All the Light We Cannot See by Anthony Doerr
My rating: 5 of 5 stars
For Marie-Laure, blind
since the age of six, the world is full of mazes. The miniature of a
Paris neighbourhood, made by her father to teach her the way home. The
microscopic layers within the invaluable diamond that her father guards
in the Museum of Natural History. The walled city by the sea, where
father and daughter take refuge when the Nazis invade Paris. And a
future which draws her ever closer to Werner, a German orphan, destined
to labour in the mines until a broken radio fills his life with
possibility and brings him to the notice of the Hitler Youth,
this magnificent, deeply moving novel, the stories of Marie-Laure and
Werner illuminate the ways, against all odds, people try to be good to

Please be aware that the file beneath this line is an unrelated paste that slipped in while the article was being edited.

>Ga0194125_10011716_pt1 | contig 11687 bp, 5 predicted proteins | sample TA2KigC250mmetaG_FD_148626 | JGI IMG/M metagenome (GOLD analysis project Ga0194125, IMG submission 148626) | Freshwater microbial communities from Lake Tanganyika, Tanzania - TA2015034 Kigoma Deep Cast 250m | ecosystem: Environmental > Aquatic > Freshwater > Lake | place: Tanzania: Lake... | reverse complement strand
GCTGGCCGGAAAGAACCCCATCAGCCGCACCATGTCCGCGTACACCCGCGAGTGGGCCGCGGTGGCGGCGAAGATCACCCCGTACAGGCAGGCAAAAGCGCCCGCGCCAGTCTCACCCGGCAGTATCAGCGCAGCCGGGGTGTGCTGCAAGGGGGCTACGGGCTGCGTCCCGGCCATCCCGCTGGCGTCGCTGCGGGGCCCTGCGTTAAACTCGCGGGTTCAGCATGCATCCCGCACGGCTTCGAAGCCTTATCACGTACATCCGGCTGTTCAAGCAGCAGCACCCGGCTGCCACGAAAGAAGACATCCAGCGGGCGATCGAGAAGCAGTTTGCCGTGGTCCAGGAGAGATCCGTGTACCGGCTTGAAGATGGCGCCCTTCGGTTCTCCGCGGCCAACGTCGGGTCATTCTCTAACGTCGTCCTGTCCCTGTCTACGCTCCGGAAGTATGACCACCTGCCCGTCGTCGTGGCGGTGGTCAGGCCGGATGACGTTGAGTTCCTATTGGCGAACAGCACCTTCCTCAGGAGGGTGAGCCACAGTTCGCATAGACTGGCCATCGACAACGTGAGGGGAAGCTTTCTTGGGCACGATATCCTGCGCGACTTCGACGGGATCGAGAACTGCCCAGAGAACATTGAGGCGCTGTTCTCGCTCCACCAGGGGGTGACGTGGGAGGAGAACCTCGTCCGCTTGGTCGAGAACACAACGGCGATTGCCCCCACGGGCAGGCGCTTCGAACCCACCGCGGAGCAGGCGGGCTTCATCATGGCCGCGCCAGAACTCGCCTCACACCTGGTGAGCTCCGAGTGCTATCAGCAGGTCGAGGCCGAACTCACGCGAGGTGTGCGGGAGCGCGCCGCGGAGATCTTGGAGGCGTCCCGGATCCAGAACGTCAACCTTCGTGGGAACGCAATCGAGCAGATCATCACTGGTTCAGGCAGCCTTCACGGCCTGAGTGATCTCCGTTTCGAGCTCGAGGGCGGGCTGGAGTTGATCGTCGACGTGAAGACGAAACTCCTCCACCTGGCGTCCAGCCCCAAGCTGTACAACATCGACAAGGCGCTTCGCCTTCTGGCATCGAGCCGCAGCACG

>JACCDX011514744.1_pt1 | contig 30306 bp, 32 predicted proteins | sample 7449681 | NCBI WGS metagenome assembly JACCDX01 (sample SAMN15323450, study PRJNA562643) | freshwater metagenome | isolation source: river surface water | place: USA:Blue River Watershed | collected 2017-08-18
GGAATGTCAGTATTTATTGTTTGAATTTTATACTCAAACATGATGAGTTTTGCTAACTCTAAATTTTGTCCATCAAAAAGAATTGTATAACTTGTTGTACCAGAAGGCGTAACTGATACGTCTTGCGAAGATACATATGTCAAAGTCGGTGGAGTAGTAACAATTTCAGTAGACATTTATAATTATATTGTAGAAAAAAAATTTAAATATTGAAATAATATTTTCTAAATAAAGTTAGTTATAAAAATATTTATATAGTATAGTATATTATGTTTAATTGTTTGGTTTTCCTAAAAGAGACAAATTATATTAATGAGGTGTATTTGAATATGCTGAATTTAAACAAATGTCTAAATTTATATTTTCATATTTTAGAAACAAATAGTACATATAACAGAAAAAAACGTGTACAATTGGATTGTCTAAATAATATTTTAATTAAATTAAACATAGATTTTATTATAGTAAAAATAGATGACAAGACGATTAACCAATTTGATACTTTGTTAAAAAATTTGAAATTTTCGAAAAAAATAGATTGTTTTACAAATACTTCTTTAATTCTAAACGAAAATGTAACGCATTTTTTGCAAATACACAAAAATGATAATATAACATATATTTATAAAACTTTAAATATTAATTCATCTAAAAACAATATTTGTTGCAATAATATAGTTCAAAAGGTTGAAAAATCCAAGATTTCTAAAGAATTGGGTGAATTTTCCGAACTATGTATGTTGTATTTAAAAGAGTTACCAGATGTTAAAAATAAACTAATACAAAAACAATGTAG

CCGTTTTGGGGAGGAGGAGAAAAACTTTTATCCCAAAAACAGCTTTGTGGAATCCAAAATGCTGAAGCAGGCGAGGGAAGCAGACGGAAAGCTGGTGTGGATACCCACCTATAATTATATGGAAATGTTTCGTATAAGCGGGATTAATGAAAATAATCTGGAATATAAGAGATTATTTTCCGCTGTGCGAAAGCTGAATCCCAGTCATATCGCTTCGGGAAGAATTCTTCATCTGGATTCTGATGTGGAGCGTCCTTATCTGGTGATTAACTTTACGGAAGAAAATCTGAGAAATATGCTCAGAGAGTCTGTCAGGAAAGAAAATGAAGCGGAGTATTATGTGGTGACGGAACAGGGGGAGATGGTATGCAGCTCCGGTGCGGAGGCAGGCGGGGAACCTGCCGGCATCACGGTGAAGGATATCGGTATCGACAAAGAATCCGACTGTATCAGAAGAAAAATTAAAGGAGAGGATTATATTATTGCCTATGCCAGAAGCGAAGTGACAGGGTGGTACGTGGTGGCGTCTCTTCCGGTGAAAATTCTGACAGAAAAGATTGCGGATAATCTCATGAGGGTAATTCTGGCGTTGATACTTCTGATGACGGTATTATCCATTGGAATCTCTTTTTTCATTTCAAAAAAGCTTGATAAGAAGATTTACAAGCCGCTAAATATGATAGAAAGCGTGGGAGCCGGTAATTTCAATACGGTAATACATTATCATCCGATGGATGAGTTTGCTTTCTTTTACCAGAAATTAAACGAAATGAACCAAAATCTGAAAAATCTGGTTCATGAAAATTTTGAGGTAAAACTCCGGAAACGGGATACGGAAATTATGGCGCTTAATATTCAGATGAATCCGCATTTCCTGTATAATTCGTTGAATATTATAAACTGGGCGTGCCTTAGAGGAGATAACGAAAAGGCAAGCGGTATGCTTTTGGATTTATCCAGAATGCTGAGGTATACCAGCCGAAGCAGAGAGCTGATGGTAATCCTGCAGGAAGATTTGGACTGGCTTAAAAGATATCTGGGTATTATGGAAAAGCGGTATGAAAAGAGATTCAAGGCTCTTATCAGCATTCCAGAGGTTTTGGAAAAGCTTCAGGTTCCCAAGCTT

What a fantastic book. I didn’t think it was going to be for me initially but with short chapters and different POVs it soon had me engaged.
Marie-Laure’s struggles are well written and believable. Werner is a young German boy who manages to escape a very poor and sad upbringing by using his brilliant skills in making and repairing radios for the German army.
We follow both their lives as the book builds to a point where their paths cross. Memories of hearing Marie-Laure’s father’s voice over a radio lead Werner to help keep her safe while she is broadcasting messages from the French resistance.
It’s really well written and loose ends and stories finished nicely at the end.
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